Integrating Rule Apps into your CI/CD Pipeline – Part II

DG

Dan Gardiner

07/30/2019

Welcome back! For those of you just joining us, this is part two of a pair of blog posts discussing CI/CD with rule apps – you can find the previous post here.

Part Two: irCatalog Check-In Triggered, Catalog-Sourced Rule App, Promoting Pipeline

Scenario:

For this sample, we’re going to use a rule app that is stored in an instance of the InRule repository tool (irCatalog). We have an accompanying GitHub repository containing all our test scenarios, and we want to run the new version of a rule application against all those tests whenever one is checked into the catalog. If all tests pass, we then want to promote the rule app from one instance of irCatalog to the next one down the line.

Ready? Let’s take a meander through it. You can follow along with the GitHub Repo that accompanies these posts.

Trigger from irCatalog Check-In

Remember that irCatalogExtension Helper folder we skipped over in part one of this series? This is where that project comes into play. While the irCatalog service does not have a formal integration hook, we are able to leverage the WCF Endpoint Behavior configuration to add a Behavior Extension that injects a Parameter Inspector into the request/response pipeline. This gives us visibility into requests as they’re entering the catalog, and responses as they are returned. We can inspect those as they pass and, if desired, manually trigger our pipeline from there.

In the CheckinRequestListener project, the RuleApplicationParameterInspector is where the application logic lives; that structure can be used as a foundation for creating custom assemblies. The essence of the logic is that when a check-in or an apply label request completes, it may call out to Azure DevOps to trigger the pipeline to execute.

In order to trigger the pipeline, the request needs to contain an authentication token from Azure; the process to retrieve that is outlined here. There are several other pieces of information required, including the Pipeline Organization, Project, and Pipeline ID (hint: the Pipeline ID can be found in the URL of the Azure DevOps Portal when the pipeline is open).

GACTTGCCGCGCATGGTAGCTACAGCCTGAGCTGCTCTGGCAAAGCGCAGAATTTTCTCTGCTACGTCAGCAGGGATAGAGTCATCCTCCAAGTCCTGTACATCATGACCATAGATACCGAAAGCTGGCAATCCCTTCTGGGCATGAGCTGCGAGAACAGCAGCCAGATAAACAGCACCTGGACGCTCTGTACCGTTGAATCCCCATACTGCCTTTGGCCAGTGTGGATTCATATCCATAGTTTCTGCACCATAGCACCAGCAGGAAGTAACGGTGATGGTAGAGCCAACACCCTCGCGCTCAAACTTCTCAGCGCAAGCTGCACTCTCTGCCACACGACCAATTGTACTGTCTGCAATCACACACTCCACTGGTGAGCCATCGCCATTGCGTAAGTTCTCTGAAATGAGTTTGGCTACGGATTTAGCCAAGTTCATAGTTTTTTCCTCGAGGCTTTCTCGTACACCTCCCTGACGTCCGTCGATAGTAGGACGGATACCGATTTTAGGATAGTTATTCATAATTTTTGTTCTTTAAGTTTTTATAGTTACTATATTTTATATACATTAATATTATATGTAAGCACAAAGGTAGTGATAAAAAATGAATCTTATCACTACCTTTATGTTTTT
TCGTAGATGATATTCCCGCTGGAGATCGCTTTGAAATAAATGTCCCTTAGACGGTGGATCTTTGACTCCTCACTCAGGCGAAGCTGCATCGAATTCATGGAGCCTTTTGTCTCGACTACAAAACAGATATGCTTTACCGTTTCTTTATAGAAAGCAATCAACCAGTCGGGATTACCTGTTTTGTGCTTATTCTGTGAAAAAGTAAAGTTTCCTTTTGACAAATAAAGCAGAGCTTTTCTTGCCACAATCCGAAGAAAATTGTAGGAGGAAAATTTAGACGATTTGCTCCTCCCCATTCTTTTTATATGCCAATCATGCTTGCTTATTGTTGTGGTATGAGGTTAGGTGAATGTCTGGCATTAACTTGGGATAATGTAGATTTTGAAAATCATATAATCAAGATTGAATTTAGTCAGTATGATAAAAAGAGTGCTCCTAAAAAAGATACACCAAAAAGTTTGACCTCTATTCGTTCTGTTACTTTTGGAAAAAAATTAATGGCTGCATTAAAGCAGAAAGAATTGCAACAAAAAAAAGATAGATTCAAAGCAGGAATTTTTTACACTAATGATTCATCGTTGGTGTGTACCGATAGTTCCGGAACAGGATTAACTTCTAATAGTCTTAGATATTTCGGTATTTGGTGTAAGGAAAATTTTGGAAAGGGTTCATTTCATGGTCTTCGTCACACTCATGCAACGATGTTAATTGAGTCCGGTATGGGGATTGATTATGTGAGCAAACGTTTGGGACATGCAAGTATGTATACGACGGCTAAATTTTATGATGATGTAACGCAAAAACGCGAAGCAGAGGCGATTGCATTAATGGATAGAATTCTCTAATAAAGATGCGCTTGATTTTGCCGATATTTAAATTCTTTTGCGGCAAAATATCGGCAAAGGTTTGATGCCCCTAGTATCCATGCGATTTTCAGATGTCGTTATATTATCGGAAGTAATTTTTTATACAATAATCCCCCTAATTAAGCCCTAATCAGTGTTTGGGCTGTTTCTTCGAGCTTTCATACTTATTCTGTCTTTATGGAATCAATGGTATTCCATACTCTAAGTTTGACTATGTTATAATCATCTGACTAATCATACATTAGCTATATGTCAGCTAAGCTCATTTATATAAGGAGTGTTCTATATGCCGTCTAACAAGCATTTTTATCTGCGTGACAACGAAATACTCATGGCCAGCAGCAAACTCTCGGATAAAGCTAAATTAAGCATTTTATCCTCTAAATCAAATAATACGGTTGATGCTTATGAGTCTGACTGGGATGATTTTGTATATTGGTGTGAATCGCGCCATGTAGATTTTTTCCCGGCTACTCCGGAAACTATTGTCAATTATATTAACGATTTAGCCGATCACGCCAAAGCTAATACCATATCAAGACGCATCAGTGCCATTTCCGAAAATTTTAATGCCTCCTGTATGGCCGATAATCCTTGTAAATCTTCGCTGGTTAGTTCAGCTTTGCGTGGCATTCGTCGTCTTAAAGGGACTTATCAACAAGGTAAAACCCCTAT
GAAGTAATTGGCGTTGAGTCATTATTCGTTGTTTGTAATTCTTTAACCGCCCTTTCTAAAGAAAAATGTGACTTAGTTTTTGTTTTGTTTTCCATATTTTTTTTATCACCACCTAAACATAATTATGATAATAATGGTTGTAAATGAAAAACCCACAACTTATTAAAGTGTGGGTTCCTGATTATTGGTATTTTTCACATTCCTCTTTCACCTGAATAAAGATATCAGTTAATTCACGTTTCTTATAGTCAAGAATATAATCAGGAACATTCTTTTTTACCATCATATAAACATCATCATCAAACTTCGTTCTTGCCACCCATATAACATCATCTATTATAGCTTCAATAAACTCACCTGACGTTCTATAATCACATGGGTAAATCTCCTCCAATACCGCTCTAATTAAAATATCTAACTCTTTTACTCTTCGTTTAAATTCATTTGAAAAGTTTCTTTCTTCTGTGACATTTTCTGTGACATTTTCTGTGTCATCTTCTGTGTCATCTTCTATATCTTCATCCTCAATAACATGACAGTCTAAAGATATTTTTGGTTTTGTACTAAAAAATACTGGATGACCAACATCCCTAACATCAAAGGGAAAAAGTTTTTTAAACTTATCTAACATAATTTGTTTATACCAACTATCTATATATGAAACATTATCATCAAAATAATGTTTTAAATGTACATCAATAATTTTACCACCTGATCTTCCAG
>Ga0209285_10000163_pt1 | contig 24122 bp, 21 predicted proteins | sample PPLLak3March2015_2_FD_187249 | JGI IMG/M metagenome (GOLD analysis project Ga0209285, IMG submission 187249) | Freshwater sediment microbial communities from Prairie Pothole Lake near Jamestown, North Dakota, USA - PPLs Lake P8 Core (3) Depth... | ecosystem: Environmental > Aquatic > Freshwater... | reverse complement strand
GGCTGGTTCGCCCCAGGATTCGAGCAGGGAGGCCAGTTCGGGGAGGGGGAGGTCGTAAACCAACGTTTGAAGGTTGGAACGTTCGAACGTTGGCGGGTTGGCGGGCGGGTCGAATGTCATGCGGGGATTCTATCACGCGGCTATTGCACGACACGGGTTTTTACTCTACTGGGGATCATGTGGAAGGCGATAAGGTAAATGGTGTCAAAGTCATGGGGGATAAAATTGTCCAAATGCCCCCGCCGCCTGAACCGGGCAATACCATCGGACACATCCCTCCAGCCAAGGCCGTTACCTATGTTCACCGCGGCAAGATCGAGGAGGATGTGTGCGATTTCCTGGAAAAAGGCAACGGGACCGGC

In the Catalog Extension project, the DevOps pipeline queue request is abstracted into the AxureDevOpsApiHelper class. More information about what else that API supports is available here. The readme in the project repo contains instructions about how to modify the web.config to enable the custom extension to WCF behavior, and also for the extension to have the configuration information it needs to initiate the DevOps pipeline.

Pipeline Structure

Like the pipeline discussed in the previous post in this series, this pipeline is structured with a template to make it reusable. We’re also passing parameters into the template indicating which rule app we’re working with, as well as which source and destination catalogs we want to use. Since we’re manually triggering it with the irCatalog extension, we do not have any automatic triggers configured on this one.

Catalog Credentials

As before, because we want to avoid storing credentials somewhere unsafe, we’re keeping them in Library Variable Groups. Since we’re going to be pulling in two Variable Groups at the same time in the pipeline (one for source and one for destination catalogs), we need to create “Source” and “Dest” prefixed variables and groups to avoid name collisions when importing multiple groups into the same job.

Test

Our job to perform the tests here is nearly identical to the previous post, but rather than providing a file path for the rule app to test, we’re providing the catalog credentials that we retrieved from the credential store. One unfortunate note here is that (as of July 2019) Azure DevOps has an open issue that Variable Groups cannot be imported using a name containing a variable substitution. Until that is addressed, the template only works with a fixed pair of catalog credential library variable group names.

Promote

Once we’ve tested and validated that all is well, we’re now ready to promote between catalogs. This is performed in fundamentally the same way as the previous post’s irDistribution request, but with a different command line tool and many more parameters to specify connection information for the two catalogs.

You Did It (Again)!

As before, you can view the full pipeline and GitHub structure of the catalogSourced-TestAndPromote-pipeline at https://github.com/InRule/DemoRuleCICDPipeline. This is just one example of the different ways these pieces can be put together. Feel free to adapt the elements of this exercise to whatever your needs are and build out a CI/CD pipeline that give you exactly the functionality you need in your organization.

Was this helpful for you? What would you do differently? Let us know in the comments below!